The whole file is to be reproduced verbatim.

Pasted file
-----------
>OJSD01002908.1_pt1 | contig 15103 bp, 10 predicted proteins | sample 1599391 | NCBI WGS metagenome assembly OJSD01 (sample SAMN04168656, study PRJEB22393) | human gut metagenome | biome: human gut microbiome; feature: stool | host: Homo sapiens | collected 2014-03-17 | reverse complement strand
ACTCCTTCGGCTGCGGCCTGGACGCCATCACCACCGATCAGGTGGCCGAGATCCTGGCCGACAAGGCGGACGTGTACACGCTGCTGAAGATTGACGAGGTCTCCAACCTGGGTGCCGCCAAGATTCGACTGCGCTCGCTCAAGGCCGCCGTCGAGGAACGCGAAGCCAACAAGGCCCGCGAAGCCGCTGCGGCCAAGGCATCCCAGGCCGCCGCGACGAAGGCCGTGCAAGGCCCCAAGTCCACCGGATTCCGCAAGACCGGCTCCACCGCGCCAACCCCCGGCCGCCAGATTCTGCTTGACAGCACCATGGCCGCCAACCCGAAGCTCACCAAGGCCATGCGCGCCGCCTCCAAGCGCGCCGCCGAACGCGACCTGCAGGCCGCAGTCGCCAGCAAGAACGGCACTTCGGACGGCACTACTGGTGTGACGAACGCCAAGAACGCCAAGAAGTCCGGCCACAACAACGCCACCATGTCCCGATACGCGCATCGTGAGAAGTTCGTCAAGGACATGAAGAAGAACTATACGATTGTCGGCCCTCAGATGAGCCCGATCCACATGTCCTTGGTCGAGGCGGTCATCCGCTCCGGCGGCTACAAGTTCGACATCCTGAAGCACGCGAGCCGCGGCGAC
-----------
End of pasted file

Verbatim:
>OJSD01002908.1_pt1 | contig 15103 bp, 10 predicted proteins | sample 1599391 | NCBI WGS metagenome assembly OJSD01 (sample SAMN04168656, study PRJEB22393) | human gut metagenome | biome: human gut microbiome; feature: stool | host: Homo sapiens | collected 2014-03-17 | reverse complement strand
ACTCCTTCGGCTGCGGCCTGGACGCCATCACCACCGATCAGGTGGCCGAGATCCTGGCCGACAAGGCGGACGTGTACACGCTGCTGAAGATTGACGAGGTCTCCAACCTGGGTGCCGCCAAGATTCGACTGCGCTCGCTCAAGGCCGCCGTCGAGGAACGCGAAGCCAACAAGGCCCGCGAAGCCGCTGCGGCCAAGGCATCCCAGGCCGCCGCGACGAAGGCCGTGCAAGGCCCCAAGTCCACCGGATTCCGCAAGACCGGCTCCACCGCGCCAACCCCCGGCCGCCAGATTCTGCTTGACAGCACCATGGCCGCCAACCCGAAGCTCACCAAGGCCATGCGCGCCGCCTCCAAGCGCGCCGCCGAACGCGACCTGCAGGCCGCAGTCGCCAGCAAGAACGGCACTTCGGACGGCACTACTGGTGTGACGAACGCCAAGAACGCCAAGAAGTCCGGCCACAACAACGCCACCATGTCCCGATACGCGCATCGTGAGAAGTTCGTCAAGGACATGAAGAAGAACTATACGATTGTCGGCCCTCAGATGAGCCCGATCCACATGTCCTTGGTCGAGGCGGTCATCCGCTCCGGCGGCTACAAGTTCGACATCCTGAAGCACGCGAGCCGCGGCGAC